ABSTRACT: Recent studies on major depression have used non-invasive brain stimulation techniques such as transcranial direct current stimulation to improve impaired emotion and cognition in MD. However, such experiments have yielded mixed results specifically with respect to cognition in MD. This study aimed to investigate whether anodal and cathodal tDCS applied over dorsolateral prefrontal cortex (DLPFC), would significantly improve visual working memory and reduce depressive symptoms in patients with MD. Thirty (N=30) patients with major depression were randomly assigned to receive either experimental (active) or control (sham) tDCS. Participants underwent a series of visual memory neuropsychological tasks and Beck Depression Inventory (BDI) and Hamilton Depression Scale (HDRS). After 10 sessions of anodal and cathodal tDCS, patients showed improved performance in visual working memory tasks. Specifically, active stimulation improved visual memory performance for the experimental group relative to baseline, whereas sham stimulation did not differentiate performance from baseline in the control group.NeuroRegulation 04/2015; 2(1):37-49. DOI:10.15540/nr.2.1.37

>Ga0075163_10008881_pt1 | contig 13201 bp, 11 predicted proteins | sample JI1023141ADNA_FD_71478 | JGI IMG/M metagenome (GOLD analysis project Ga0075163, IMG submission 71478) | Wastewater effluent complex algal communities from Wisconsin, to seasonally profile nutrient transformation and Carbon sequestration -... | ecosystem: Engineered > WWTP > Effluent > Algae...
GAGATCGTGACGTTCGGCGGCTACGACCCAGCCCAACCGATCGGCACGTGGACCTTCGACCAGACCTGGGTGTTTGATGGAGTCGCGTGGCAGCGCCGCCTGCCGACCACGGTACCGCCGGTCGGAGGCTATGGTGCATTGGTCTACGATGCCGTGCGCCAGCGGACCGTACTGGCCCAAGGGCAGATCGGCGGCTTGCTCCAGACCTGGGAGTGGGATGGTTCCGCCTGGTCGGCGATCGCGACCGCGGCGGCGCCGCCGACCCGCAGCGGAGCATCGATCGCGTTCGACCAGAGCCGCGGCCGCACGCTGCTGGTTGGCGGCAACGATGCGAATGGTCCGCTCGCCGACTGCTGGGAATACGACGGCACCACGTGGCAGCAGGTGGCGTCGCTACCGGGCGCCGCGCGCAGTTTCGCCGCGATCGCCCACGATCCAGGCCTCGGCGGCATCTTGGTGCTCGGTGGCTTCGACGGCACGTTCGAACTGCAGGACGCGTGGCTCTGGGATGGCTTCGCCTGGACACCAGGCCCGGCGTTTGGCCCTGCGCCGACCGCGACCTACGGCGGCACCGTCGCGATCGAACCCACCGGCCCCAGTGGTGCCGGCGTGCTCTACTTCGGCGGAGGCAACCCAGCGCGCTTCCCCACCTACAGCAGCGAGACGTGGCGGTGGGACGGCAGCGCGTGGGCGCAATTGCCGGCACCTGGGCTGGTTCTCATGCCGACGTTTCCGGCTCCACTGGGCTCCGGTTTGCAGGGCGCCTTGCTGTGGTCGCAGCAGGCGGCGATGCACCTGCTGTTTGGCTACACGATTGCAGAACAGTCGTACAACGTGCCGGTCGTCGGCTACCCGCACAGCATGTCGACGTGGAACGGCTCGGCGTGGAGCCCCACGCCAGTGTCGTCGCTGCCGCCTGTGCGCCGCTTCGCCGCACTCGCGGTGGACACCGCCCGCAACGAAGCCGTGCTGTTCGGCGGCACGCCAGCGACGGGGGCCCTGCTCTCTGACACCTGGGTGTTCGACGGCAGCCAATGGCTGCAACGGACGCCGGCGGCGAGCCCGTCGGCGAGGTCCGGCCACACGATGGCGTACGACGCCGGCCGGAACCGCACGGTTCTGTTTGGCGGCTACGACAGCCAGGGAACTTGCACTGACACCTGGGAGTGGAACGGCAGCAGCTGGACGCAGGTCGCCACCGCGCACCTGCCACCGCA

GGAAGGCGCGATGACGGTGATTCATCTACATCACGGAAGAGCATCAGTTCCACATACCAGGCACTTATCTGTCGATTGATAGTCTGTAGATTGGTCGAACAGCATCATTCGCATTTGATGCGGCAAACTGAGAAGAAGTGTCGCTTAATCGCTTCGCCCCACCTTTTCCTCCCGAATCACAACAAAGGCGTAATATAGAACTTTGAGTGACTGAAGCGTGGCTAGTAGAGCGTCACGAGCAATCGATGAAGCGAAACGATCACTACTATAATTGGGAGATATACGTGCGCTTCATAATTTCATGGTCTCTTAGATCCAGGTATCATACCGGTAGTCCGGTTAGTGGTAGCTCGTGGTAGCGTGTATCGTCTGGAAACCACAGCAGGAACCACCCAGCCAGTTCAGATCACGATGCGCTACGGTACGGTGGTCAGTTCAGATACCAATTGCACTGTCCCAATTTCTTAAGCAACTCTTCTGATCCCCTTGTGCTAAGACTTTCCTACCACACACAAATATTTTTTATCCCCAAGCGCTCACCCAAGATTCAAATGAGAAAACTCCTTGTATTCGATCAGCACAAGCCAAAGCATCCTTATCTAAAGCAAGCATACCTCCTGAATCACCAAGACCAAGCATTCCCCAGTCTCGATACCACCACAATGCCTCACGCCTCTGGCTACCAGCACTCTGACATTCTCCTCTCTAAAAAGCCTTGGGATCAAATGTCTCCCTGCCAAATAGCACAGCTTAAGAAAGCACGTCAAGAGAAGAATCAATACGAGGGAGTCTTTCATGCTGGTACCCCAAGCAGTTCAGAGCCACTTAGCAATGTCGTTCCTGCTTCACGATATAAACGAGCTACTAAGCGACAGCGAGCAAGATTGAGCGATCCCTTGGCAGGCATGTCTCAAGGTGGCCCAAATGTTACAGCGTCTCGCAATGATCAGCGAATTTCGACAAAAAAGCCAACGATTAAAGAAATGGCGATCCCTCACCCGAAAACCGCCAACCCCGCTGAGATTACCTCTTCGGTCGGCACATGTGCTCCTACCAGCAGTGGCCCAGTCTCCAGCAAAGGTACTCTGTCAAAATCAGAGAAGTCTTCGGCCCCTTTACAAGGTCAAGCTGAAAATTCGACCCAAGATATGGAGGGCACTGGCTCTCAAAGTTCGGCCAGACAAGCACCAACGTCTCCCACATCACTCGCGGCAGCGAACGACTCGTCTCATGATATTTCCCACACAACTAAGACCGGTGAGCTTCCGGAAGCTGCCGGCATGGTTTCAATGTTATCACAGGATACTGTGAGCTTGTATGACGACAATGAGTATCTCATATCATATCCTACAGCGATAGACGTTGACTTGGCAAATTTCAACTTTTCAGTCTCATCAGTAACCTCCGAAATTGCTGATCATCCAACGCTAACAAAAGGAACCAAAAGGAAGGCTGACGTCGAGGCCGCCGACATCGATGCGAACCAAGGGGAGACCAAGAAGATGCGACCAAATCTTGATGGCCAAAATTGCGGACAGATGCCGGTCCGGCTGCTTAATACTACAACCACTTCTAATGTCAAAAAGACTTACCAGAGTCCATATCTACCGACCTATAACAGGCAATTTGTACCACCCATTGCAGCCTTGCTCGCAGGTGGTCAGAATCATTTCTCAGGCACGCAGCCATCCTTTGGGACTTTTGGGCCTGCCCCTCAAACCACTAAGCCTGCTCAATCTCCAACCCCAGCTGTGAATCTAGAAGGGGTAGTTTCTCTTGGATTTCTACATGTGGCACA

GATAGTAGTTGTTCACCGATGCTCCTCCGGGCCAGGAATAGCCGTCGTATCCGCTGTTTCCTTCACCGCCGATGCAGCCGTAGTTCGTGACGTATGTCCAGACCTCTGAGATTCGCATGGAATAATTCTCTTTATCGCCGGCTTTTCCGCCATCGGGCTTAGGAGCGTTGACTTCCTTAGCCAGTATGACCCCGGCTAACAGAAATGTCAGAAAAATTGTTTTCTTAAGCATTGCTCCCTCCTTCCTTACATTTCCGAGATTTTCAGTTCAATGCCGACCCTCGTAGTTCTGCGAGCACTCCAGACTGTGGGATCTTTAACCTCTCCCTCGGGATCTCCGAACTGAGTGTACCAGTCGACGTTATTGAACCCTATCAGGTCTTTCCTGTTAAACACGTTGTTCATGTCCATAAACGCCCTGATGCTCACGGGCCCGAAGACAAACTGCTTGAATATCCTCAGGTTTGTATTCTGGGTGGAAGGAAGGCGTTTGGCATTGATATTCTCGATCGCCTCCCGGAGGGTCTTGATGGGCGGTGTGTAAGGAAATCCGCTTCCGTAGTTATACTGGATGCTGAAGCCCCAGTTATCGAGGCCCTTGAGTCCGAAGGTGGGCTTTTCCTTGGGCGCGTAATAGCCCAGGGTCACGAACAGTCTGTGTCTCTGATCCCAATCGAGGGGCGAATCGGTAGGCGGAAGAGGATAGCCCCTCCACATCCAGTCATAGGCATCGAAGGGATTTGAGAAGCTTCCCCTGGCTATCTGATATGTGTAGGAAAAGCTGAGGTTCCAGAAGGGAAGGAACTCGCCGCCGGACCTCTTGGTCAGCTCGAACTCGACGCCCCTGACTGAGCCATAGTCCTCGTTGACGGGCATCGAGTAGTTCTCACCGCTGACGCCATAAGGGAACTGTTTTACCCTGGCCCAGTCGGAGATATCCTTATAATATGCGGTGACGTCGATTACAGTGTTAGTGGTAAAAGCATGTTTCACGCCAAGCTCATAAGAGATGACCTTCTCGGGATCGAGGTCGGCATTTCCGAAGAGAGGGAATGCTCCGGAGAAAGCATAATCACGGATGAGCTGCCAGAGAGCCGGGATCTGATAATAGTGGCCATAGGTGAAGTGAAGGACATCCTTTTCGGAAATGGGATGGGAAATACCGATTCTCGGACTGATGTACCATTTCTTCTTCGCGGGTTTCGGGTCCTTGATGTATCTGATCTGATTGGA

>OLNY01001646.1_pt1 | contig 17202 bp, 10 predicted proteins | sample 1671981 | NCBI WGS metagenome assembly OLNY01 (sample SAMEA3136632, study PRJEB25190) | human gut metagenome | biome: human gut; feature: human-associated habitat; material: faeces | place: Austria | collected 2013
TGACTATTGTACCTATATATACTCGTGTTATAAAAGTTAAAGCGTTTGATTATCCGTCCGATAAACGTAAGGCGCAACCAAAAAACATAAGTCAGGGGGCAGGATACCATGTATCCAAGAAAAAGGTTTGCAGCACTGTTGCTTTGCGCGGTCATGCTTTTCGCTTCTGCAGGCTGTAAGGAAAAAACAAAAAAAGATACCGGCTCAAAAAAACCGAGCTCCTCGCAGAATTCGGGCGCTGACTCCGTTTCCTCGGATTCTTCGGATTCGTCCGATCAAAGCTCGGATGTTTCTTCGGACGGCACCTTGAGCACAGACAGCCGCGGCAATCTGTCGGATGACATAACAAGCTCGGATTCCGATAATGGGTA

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ABSTRACT: The Neuropsych Questionnaire (NPQ) addresses 2 important clinical issues: how to screen patients for a wide range of neuropsychiatric disorders quickly and efficiently, and how to acquire independent verification of a patient's complaints. The NPQ is available over the Internet in adult and pediatric versions. The adult version of the NPQ consists of 207 simple questions about common symptoms of neuropsychiatric disorders. The NPQ scores patient and/or observer responses in terms of 20 symptom clusters: inattention, hyperactivity-impulsivity, learning problems, memory, anxiety, panic, agoraphobia, obsessions and compulsions, social anxiety, depression, mood instability, mania, aggression, psychosis, somatization, fatigue, sleep, suicide, pain, and substance abuse. The NPQ is reliable (patients tested twice, patient-observer pairs, 2 observers) and discriminates patients with different diagnoses. Scores generated by the NPQ correlate reasonably well with commonly used rating scales, and the test is sensitive to the effects of treatment. The NPQ is suitable for initial patient evaluations, and a short form is appropriate for follow-up assessment. The availability of a comprehensive computerized symptom checklist can help to make the day-to-day practice of psychiatry, neurology, and neuropsychology more objective.MedGenMed: Medscape general medicine 02/2007; 9(4):3.